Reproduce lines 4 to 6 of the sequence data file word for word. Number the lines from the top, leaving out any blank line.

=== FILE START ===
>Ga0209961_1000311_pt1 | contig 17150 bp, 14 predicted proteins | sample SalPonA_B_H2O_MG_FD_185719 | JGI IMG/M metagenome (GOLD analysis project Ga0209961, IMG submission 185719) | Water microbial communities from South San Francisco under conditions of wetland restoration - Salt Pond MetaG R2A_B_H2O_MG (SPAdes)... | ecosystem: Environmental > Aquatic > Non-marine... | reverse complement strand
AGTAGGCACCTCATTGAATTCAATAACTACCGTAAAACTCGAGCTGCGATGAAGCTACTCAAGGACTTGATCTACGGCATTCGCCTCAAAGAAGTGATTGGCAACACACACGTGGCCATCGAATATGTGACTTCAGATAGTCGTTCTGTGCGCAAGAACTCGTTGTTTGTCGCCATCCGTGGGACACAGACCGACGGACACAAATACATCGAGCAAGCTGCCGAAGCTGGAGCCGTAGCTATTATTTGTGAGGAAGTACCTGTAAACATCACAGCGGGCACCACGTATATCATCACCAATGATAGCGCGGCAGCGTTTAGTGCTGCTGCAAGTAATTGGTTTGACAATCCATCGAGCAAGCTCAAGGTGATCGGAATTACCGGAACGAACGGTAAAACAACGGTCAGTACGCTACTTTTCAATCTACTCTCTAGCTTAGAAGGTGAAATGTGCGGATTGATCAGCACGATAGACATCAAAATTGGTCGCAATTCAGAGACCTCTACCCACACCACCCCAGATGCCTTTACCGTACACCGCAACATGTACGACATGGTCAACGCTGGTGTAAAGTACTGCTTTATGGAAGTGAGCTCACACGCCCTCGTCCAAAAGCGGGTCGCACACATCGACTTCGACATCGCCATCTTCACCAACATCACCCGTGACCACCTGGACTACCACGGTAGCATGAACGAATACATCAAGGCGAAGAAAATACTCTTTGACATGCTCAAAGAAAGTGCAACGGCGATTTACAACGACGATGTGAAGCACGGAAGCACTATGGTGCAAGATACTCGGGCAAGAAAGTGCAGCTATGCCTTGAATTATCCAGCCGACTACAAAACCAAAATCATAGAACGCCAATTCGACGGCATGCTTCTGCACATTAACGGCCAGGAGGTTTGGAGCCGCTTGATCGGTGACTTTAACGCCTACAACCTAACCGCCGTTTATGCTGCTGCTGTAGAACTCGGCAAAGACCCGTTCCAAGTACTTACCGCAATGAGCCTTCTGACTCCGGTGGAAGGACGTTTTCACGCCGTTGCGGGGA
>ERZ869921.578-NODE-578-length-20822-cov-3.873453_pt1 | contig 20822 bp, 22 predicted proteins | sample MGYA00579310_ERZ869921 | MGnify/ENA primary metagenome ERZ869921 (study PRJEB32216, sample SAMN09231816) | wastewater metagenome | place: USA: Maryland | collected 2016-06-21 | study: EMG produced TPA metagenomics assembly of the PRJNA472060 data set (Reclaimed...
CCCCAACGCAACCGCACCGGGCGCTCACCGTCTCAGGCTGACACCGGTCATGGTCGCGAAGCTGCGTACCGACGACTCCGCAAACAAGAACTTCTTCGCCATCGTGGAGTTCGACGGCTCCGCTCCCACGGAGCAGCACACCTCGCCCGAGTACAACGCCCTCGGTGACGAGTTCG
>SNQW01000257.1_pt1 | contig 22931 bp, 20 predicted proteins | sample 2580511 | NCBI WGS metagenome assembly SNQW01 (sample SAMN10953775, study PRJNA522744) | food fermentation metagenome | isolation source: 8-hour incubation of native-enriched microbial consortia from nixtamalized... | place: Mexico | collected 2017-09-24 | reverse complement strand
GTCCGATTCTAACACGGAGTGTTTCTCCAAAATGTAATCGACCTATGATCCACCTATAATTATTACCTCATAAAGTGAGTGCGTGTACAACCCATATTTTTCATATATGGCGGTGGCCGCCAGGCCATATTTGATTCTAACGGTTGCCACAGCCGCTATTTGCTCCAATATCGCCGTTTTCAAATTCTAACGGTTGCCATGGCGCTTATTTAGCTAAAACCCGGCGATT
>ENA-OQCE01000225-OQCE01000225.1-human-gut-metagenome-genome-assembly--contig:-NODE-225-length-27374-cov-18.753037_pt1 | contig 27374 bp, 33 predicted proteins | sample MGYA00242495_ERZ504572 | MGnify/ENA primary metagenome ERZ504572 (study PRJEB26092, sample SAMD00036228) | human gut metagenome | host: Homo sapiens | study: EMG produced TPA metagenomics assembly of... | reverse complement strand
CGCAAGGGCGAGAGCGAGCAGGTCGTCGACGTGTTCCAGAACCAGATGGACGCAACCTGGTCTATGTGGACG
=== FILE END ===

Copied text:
CCCCAACGCAACCGCACCGGGCGCTCACCGTCTCAGGCTGACACCGGTCATGGTCGCGAAGCTGCGTACCGACGACTCCGCAAACAAGAACTTCTTCGCCATCGTGGAGTTCGACGGCTCCGCTCCCACGGAGCAGCACACCTCGCCCGAGTACAACGCCCTCGGTGACGAGTTCG
>SNQW01000257.1_pt1 | contig 22931 bp, 20 predicted proteins | sample 2580511 | NCBI WGS metagenome assembly SNQW01 (sample SAMN10953775, study PRJNA522744) | food fermentation metagenome | isolation source: 8-hour incubation of native-enriched microbial consortia from nixtamalized... | place: Mexico | collected 2017-09-24 | reverse complement strand
GTCCGATTCTAACACGGAGTGTTTCTCCAAAATGTAATCGACCTATGATCCACCTATAATTATTACCTCATAAAGTGAGTGCGTGTACAACCCATATTTTTCATATATGGCGGTGGCCGCCAGGCCATATTTGATTCTAACGGTTGCCACAGCCGCTATTTGCTCCAATATCGCCGTTTTCAAATTCTAACGGTTGCCATGGCGCTTATTTAGCTAAAACCCGGCGATT